Several times over the last 20 years there have been suggestions to begin investing a portion of the country’s capital into the stock market. Each time there was a backlash against the idea with suggestions that we could not afford to risk our nation’s savings. Interestingly, it took the financial meltdown of 2008 for the government to change its course of action. Although it will probably turn out that the government actions were taken at a time when valuations were artificially low due to a liquidity crisis and will pay off with fair returns, the policy was to “save distressed institutions” rather than to invest in and support the healthiest companies.
We currently live in a country of immense wealth but hear that our own Social Security system is broke. How is this possible? It is true because we continue to attempt to fund our long-term financial future with short-term financial investments like U.S. Treasuries. If only a portion of the country’s assets were placed in the stock market (using superior selection and portfolio management), I believe that we would develop a surplus within short order and that our country’s future would be secure. This remains true for our country’s foundations, institutions, and citizens alike.
America now faces a crossroad that will determine its future role in the world of global relations. It can either use its expertise—the implementation of the free market—to solidify its position as the most powerful economic engine in the world, or it can further its use of asset allocation strategies, interfering with the flow of capital to superlative companies, much to the detriment of the free market.
In this book I draw direct correlations between the outcomes of the efficient flow of capital and the future of America as a world power. The recognition that the efficient allocation of capital to superlative companies expands the collaborative methods of business management is a nearly universal and central component in the productivity of these superlative companies. Collaborative forms of management eventually lead to collaborative forms of government, a more stable society, and ultimately higher standards of living. The efficient allocation of capital within a global free market can even greatly reduce the terrible human and economic cost of terrorism, because more people would have something to lose by destroying themselves and others.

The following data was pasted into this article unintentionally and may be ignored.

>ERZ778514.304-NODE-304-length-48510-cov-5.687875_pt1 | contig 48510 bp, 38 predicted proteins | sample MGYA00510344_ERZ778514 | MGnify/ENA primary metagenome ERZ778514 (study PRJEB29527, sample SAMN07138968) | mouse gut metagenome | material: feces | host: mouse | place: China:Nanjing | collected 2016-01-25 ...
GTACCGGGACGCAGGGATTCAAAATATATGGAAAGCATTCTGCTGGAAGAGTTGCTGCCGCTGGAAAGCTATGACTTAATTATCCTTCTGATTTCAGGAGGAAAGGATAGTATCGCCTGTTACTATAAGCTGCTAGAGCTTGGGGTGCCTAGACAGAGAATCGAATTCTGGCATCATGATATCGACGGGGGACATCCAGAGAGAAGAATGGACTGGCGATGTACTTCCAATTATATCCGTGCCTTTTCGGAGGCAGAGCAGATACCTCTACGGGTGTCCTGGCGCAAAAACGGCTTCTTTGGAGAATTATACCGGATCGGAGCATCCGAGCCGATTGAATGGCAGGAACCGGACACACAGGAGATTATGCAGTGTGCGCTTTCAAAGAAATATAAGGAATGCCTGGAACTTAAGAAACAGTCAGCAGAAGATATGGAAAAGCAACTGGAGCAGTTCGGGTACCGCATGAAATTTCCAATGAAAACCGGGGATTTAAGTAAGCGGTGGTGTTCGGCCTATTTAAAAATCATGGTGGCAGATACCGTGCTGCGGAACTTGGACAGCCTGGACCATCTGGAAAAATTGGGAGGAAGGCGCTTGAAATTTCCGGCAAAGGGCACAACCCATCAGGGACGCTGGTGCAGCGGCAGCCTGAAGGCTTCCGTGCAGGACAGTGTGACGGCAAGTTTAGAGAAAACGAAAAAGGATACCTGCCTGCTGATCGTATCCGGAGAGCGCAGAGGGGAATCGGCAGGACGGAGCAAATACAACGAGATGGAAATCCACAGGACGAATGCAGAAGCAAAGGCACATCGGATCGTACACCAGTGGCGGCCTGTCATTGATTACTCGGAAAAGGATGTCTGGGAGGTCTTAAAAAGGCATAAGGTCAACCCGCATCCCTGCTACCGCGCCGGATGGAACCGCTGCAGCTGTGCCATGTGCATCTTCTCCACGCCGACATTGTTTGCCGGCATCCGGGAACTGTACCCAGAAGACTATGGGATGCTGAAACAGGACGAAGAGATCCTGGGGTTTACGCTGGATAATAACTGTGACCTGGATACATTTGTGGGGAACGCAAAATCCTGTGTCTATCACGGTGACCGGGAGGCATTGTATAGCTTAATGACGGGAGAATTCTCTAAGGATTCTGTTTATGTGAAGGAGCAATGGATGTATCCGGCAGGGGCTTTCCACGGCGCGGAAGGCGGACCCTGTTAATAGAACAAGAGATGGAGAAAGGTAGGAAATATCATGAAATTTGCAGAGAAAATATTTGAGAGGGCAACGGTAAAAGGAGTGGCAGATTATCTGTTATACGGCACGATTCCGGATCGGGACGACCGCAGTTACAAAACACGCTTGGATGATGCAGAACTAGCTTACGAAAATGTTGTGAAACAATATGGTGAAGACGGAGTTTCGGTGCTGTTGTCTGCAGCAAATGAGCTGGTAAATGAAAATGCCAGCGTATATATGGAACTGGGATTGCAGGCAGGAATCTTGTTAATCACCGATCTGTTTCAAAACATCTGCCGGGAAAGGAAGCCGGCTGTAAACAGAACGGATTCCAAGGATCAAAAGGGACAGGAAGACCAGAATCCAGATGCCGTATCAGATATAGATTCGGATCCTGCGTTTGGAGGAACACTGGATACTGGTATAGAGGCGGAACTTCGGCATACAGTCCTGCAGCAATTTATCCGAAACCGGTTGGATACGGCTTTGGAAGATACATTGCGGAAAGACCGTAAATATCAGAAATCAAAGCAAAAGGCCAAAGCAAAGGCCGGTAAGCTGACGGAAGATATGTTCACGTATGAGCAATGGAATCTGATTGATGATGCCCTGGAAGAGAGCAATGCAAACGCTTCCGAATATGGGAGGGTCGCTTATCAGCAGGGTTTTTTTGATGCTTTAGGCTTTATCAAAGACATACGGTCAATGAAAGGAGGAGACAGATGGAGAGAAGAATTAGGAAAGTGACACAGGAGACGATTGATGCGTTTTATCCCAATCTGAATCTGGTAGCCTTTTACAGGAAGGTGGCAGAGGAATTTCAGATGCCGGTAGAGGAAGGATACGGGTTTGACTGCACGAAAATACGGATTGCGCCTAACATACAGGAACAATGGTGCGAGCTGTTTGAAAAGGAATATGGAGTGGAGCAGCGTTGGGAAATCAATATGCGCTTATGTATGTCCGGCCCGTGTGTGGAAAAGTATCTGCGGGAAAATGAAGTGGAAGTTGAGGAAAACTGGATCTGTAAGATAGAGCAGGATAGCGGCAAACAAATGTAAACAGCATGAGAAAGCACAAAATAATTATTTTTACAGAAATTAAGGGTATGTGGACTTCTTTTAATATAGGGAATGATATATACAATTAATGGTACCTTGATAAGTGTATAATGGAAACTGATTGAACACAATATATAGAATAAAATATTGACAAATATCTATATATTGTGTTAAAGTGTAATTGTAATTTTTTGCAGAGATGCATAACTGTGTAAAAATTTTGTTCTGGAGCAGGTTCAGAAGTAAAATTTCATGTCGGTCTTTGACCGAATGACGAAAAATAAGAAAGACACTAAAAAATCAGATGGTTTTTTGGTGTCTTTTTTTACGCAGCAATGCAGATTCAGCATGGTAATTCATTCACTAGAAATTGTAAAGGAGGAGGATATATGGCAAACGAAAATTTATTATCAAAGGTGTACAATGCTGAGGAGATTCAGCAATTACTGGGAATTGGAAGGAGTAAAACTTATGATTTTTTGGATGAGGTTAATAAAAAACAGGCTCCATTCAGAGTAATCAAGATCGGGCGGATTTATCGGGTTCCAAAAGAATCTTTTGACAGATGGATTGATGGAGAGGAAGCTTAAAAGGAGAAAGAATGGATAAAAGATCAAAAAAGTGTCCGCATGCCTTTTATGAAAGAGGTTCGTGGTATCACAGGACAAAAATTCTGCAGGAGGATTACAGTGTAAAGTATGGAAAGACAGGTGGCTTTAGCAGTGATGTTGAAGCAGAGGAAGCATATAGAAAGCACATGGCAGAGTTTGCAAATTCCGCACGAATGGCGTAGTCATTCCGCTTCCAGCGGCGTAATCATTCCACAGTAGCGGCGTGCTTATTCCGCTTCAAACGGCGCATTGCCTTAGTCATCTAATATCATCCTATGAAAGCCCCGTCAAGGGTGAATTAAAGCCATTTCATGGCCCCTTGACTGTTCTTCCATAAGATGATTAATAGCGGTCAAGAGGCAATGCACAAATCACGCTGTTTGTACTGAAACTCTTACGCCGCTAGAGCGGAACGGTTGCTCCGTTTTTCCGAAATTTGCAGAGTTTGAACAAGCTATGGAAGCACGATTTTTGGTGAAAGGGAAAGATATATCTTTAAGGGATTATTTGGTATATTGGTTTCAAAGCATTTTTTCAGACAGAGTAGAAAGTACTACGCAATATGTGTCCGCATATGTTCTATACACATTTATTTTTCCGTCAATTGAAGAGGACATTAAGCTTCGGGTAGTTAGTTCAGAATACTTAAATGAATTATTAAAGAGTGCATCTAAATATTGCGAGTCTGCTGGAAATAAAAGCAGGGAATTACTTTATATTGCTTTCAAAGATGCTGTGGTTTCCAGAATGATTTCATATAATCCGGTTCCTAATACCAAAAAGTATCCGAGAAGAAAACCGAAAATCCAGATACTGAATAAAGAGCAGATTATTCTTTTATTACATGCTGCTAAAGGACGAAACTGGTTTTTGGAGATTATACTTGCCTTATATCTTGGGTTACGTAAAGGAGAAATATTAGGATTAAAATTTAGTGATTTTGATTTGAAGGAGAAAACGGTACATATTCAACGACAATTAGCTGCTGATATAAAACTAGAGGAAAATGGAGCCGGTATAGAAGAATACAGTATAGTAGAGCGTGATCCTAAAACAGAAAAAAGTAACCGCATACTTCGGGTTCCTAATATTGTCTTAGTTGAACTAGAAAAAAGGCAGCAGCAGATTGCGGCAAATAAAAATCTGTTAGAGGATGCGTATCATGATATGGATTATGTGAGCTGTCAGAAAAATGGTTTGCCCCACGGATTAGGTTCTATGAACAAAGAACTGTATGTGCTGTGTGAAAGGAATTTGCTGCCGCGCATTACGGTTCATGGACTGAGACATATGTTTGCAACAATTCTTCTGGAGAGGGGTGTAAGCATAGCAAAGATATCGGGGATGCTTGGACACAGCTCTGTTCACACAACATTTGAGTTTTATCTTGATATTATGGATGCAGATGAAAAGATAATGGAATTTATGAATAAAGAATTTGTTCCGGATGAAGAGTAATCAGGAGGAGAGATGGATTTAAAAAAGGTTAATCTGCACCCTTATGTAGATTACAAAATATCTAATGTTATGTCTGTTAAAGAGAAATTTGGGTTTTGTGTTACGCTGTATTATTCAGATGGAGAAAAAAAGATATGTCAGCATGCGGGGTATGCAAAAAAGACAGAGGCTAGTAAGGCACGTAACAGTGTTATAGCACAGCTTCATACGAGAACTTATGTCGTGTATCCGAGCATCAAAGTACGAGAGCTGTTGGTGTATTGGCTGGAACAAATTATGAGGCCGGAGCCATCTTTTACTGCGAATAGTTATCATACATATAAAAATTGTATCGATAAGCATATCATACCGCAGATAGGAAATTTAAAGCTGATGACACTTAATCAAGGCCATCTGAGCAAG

The markets today are far bigger and more global than just ten years ago when Magnet Investing was first published. In writing this second book, I think of one of my favorite financial authors, Gerald Loeb, who wrote a book relatively early in his career and another toward the end. Although some of the same themes were covered in both books, having lived through a few market cycles and having gained so much experience trading the market, the author was wiser in his second book. The last 25 years that I have spent studying and investing have been remarkable. This experience has made me a better investor, trader, and money manager, and this latest book is the culmination of this knowledge. It is intended to create profits for readers, but it also help change the destructive investing behavior we see today.